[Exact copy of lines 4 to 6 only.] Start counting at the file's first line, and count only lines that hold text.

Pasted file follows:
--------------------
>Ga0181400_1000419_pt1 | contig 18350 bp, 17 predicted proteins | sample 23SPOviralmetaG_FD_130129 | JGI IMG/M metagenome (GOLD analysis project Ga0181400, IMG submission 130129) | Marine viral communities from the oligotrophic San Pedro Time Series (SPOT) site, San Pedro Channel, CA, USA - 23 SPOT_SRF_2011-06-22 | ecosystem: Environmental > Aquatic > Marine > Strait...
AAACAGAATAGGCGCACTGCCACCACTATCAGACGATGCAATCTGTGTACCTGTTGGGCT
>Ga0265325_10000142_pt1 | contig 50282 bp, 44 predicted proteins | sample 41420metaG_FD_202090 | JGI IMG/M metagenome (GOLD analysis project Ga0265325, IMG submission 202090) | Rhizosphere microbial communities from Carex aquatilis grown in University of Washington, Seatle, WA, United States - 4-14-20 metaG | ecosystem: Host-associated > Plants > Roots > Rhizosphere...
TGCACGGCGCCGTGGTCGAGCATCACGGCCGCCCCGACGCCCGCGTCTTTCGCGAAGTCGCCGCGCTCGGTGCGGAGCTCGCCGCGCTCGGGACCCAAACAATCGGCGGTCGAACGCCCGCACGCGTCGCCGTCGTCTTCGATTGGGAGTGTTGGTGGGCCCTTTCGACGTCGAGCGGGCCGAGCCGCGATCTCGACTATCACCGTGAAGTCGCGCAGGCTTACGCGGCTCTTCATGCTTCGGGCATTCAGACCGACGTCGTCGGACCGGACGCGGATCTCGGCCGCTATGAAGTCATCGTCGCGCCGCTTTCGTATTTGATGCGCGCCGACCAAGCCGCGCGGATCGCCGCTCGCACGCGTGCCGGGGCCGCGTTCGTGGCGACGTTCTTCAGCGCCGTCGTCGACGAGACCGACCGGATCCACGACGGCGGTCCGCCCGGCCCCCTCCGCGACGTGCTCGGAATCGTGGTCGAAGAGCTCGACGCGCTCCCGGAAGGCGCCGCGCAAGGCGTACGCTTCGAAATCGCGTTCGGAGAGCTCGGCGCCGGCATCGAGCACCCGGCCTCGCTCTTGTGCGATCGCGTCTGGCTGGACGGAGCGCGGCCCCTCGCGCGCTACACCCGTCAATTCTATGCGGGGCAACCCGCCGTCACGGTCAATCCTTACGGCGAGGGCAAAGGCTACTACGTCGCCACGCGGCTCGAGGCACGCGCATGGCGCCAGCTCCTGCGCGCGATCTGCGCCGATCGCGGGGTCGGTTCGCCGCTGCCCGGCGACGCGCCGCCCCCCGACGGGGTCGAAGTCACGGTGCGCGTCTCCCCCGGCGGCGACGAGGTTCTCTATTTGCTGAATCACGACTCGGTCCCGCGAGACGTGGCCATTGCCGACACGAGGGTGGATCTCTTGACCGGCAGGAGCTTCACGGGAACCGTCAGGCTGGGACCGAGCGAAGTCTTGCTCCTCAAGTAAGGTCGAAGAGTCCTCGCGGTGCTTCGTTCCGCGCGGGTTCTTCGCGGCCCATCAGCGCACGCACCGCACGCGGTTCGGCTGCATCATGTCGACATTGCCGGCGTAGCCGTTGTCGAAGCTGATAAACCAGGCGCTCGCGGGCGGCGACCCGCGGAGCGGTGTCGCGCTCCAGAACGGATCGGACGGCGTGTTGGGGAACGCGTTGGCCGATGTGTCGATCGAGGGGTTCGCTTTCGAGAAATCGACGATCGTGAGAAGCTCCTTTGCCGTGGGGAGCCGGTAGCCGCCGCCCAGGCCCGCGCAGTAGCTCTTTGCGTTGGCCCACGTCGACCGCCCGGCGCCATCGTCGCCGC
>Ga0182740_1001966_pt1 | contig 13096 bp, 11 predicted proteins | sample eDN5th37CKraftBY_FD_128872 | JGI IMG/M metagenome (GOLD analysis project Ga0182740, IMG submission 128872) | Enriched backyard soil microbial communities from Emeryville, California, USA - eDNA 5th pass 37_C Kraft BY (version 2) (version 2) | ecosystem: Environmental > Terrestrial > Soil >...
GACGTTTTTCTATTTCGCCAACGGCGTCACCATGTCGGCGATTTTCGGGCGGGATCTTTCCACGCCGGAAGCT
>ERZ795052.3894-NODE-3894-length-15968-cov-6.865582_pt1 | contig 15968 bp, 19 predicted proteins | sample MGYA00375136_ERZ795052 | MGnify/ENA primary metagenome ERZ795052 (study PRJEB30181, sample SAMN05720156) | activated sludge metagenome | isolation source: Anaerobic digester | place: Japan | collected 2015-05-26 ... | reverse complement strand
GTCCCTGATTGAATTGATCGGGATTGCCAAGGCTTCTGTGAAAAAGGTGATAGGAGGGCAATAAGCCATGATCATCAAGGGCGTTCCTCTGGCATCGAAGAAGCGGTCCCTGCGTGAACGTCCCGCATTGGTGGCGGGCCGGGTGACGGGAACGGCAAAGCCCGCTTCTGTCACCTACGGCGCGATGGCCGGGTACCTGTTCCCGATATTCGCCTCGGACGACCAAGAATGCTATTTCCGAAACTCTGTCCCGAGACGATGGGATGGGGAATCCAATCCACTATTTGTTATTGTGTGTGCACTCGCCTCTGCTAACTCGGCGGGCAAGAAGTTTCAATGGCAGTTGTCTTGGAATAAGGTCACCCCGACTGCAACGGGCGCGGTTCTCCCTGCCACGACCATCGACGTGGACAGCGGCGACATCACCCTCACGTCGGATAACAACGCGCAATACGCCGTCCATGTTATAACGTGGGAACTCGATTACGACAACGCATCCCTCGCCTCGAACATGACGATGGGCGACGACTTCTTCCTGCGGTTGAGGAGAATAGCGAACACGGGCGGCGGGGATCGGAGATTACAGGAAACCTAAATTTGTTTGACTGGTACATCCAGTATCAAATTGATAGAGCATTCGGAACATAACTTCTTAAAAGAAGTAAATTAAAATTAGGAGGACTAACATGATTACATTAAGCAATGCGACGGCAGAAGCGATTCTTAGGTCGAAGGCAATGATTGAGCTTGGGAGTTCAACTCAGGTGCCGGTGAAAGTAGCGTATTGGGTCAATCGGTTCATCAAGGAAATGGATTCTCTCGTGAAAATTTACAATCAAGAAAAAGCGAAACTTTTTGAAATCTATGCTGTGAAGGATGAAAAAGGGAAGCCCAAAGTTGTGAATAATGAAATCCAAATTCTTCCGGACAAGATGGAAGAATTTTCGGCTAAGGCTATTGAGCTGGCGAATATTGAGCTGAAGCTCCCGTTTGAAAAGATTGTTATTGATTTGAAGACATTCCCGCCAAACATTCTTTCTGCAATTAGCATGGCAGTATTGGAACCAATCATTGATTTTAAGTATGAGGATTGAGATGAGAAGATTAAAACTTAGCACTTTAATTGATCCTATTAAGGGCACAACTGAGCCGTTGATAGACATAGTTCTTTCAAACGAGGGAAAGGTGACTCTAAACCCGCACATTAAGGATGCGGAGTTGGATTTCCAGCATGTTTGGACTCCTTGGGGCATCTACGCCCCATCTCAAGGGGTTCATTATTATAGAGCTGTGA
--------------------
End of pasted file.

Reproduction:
TGCACGGCGCCGTGGTCGAGCATCACGGCCGCCCCGACGCCCGCGTCTTTCGCGAAGTCGCCGCGCTCGGTGCGGAGCTCGCCGCGCTCGGGACCCAAACAATCGGCGGTCGAACGCCCGCACGCGTCGCCGTCGTCTTCGATTGGGAGTGTTGGTGGGCCCTTTCGACGTCGAGCGGGCCGAGCCGCGATCTCGACTATCACCGTGAAGTCGCGCAGGCTTACGCGGCTCTTCATGCTTCGGGCATTCAGACCGACGTCGTCGGACCGGACGCGGATCTCGGCCGCTATGAAGTCATCGTCGCGCCGCTTTCGTATTTGATGCGCGCCGACCAAGCCGCGCGGATCGCCGCTCGCACGCGTGCCGGGGCCGCGTTCGTGGCGACGTTCTTCAGCGCCGTCGTCGACGAGACCGACCGGATCCACGACGGCGGTCCGCCCGGCCCCCTCCGCGACGTGCTCGGAATCGTGGTCGAAGAGCTCGACGCGCTCCCGGAAGGCGCCGCGCAAGGCGTACGCTTCGAAATCGCGTTCGGAGAGCTCGGCGCCGGCATCGAGCACCCGGCCTCGCTCTTGTGCGATCGCGTCTGGCTGGACGGAGCGCGGCCCCTCGCGCGCTACACCCGTCAATTCTATGCGGGGCAACCCGCCGTCACGGTCAATCCTTACGGCGAGGGCAAAGGCTACTACGTCGCCACGCGGCTCGAGGCACGCGCATGGCGCCAGCTCCTGCGCGCGATCTGCGCCGATCGCGGGGTCGGTTCGCCGCTGCCCGGCGACGCGCCGCCCCCCGACGGGGTCGAAGTCACGGTGCGCGTCTCCCCCGGCGGCGACGAGGTTCTCTATTTGCTGAATCACGACTCGGTCCCGCGAGACGTGGCCATTGCCGACACGAGGGTGGATCTCTTGACCGGCAGGAGCTTCACGGGAACCGTCAGGCTGGGACCGAGCGAAGTCTTGCTCCTCAAGTAAGGTCGAAGAGTCCTCGCGGTGCTTCGTTCCGCGCGGGTTCTTCGCGGCCCATCAGCGCACGCACCGCACGCGGTTCGGCTGCATCATGTCGACATTGCCGGCGTAGCCGTTGTCGAAGCTGATAAACCAGGCGCTCGCGGGCGGCGACCCGCGGAGCGGTGTCGCGCTCCAGAACGGATCGGACGGCGTGTTGGGGAACGCGTTGGCCGATGTGTCGATCGAGGGGTTCGCTTTCGAGAAATCGACGATCGTGAGAAGCTCCTTTGCCGTGGGGAGCCGGTAGCCGCCGCCCAGGCCCGCGCAGTAGCTCTTTGCGTTGGCCCACGTCGACCGCCCGGCGCCATCGTCGCCGC
>Ga0182740_1001966_pt1 | contig 13096 bp, 11 predicted proteins | sample eDN5th37CKraftBY_FD_128872 | JGI IMG/M metagenome (GOLD analysis project Ga0182740, IMG submission 128872) | Enriched backyard soil microbial communities from Emeryville, California, USA - eDNA 5th pass 37_C Kraft BY (version 2) (version 2) | ecosystem: Environmental > Terrestrial > Soil >...
GACGTTTTTCTATTTCGCCAACGGCGTCACCATGTCGGCGATTTTCGGGCGGGATCTTTCCACGCCGGAAGCT